Sign up with your email address to be the first to know about new products, VIP offers, blog features & more.

The wrong usage of the word “only” by English speakers in India

The question asks: Indians have the habit of using the word “only” to give stress. Is it grammatically correct, and if not, is there a replacement? (e.g. He didn’t come only. He’s like that only. He was there only.) (To vote and comment on Quora, visit the link here.)

The way many Indians use the word “only” is incorrect, and this is the single most common mistake I observe even from some of the best English speakers here. The reason is that the Hindi word ही has two usages, both of which ideally have their own different ways of translating into English. Only one of those two usages is in the sense of “only”, but many people tend to translate the word into “only” even when it is the second meaning they want to use.

First usage of the word ही:

Purpose: to mean “only”


वह अभी तीस साल का ही है.
Translation: He is only thirty. (OR He is just thirty.)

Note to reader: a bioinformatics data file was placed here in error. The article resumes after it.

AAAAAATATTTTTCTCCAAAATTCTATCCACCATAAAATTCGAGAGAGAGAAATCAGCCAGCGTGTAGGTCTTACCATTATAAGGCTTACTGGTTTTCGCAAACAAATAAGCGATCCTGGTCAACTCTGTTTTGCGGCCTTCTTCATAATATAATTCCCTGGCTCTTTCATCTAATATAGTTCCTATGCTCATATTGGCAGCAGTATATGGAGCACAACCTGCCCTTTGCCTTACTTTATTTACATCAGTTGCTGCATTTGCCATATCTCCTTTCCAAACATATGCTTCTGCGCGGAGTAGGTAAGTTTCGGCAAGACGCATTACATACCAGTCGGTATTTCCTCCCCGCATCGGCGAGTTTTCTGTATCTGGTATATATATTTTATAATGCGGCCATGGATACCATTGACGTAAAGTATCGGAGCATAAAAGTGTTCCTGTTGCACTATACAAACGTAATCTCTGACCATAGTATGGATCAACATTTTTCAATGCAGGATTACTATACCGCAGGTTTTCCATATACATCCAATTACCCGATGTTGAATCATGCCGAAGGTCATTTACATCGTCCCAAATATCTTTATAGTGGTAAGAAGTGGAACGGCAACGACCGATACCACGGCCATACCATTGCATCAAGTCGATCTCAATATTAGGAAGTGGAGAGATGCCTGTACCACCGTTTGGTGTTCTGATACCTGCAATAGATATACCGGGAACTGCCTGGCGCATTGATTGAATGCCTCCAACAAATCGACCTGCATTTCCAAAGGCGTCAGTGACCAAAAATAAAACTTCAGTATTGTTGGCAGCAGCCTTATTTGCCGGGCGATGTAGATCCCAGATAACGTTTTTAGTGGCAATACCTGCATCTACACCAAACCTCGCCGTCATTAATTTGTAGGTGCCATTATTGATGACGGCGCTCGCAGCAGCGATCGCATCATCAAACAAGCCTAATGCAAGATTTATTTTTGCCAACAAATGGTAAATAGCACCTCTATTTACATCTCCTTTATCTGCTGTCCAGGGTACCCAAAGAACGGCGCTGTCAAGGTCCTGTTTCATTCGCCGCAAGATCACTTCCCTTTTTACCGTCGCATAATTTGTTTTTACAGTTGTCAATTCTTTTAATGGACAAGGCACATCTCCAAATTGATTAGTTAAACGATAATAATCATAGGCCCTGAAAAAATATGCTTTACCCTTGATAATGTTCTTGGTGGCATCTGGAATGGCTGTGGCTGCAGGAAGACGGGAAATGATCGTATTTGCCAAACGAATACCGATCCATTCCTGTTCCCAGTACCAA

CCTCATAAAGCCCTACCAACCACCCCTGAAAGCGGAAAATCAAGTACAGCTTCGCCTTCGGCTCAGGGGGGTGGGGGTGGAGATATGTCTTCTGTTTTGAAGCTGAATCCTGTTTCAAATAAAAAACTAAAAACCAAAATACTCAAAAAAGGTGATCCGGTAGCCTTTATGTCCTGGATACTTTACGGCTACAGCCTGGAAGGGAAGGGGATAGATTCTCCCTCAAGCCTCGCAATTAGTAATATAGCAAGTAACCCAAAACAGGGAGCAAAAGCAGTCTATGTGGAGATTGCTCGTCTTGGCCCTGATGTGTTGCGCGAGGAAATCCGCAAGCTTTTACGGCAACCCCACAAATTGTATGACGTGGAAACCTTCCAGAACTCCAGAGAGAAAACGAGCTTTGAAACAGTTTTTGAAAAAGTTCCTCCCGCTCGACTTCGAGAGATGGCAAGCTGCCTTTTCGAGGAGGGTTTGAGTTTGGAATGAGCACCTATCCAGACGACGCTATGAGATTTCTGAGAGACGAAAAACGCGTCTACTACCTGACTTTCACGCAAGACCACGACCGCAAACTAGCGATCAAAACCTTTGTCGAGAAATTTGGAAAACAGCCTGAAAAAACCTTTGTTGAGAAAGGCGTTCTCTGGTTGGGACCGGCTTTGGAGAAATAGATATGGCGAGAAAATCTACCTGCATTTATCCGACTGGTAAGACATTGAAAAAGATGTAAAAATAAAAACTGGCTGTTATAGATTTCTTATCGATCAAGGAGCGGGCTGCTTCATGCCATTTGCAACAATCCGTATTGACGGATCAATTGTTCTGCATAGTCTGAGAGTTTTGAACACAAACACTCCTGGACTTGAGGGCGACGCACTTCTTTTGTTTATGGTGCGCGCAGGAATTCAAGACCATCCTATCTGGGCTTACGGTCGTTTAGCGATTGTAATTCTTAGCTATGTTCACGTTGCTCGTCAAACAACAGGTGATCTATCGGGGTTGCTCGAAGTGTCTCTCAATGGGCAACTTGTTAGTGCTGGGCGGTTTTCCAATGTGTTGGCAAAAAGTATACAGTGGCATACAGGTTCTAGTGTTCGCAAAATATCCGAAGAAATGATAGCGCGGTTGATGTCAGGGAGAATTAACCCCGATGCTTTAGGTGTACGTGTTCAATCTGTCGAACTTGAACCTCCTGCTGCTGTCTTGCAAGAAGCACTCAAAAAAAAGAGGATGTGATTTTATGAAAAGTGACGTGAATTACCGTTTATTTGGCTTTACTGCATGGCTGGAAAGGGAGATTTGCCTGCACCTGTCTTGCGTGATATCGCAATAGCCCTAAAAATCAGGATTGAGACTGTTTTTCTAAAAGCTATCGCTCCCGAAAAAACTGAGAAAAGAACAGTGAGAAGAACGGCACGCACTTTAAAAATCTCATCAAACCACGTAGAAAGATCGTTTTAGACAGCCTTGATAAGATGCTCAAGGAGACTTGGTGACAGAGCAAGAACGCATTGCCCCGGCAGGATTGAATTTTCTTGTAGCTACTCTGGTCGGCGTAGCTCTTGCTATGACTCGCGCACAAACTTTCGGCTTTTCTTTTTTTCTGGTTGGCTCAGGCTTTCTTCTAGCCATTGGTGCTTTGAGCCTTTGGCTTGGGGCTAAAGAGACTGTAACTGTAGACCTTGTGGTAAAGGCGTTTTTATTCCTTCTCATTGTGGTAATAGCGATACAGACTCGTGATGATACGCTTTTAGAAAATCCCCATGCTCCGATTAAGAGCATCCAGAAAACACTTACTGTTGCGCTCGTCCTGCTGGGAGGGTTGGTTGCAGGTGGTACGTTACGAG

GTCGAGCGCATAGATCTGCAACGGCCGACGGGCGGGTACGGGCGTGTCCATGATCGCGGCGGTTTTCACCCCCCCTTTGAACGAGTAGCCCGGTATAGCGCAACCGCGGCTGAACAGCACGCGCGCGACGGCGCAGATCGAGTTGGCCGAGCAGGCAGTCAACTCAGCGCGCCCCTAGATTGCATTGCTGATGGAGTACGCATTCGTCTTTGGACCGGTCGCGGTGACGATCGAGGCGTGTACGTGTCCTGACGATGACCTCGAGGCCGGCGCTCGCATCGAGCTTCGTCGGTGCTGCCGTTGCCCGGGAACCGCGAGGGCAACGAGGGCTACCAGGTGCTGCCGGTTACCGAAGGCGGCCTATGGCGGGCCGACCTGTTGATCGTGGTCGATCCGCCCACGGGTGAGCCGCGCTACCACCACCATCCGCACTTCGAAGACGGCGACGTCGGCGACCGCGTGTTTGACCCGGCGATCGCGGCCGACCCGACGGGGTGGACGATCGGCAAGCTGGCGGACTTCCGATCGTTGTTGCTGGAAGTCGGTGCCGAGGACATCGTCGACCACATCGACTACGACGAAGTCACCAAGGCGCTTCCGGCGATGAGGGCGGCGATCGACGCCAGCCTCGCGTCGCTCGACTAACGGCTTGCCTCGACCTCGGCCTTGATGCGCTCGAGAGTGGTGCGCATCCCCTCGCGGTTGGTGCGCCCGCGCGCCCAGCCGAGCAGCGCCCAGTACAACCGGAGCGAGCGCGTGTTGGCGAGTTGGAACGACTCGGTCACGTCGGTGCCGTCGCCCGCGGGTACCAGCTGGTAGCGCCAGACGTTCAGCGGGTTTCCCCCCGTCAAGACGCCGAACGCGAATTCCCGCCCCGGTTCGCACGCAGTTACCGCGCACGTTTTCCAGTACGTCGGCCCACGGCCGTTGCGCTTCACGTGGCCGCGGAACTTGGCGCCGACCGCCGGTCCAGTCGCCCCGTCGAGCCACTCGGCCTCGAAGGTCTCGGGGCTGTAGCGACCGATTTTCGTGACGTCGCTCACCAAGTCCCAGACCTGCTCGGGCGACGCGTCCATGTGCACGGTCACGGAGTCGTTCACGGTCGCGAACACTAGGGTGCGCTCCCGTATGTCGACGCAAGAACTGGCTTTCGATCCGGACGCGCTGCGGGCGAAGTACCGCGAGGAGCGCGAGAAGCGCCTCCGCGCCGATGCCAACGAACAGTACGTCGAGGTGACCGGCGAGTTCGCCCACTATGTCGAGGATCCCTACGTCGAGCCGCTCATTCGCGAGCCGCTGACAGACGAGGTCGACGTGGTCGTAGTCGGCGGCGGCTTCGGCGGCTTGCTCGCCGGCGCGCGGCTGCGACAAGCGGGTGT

Second usage of the word ही:

Purpose: to give stress on a word


(without stress) मैं वहां खड़ा था = I was standing there.

When stressed on “वहां” (“there”), it becomes:

मैं तो वहीँ खड़ा था. (वहीँ is a contracted form of वहां ही)

Correct translation: I was standing there itself.

But many speakers use the first translation in the second context as well:

Wrong translation: “I was standing there only.”

Another example:

मैंने ही उसे ऐसा करने कहा  था.

Correct translation: It was I who told her to do it this way. OR I was the one who told her to do it this way.

Wrong translation: I only told her to do it this way.

The correct forms of the sentences given by you are:

1. It was just that he didn’t come.
2. That’s the way he is.
3. He was there itself.

As you see, there are several available replacements in standard English, depending upon the context. That’s a reason why many people to whom English doesn’t come naturally, prefer to have it easy by using “only”.

1 Response
  • Sreelesh
    Jun 8, 2016

    Good one

What do you think?

Your email address will not be published. Required fields are marked *